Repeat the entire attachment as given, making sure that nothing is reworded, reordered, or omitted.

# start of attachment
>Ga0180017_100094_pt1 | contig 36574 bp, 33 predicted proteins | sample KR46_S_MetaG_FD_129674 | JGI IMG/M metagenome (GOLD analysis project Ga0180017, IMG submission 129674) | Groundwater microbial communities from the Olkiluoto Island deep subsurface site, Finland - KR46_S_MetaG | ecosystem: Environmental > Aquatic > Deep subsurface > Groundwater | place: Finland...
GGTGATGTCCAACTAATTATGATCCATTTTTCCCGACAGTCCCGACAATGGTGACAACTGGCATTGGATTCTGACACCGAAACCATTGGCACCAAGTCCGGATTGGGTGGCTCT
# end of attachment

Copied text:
>Ga0180017_100094_pt1 | contig 36574 bp, 33 predicted proteins | sample KR46_S_MetaG_FD_129674 | JGI IMG/M metagenome (GOLD analysis project Ga0180017, IMG submission 129674) | Groundwater microbial communities from the Olkiluoto Island deep subsurface site, Finland - KR46_S_MetaG | ecosystem: Environmental > Aquatic > Deep subsurface > Groundwater | place: Finland...
GGTGATGTCCAACTAATTATGATCCATTTTTCCCGACAGTCCCGACAATGGTGACAACTGGCATTGGATTCTGACACCGAAACCATTGGCACCAAGTCCGGATTGGGTGGCTCT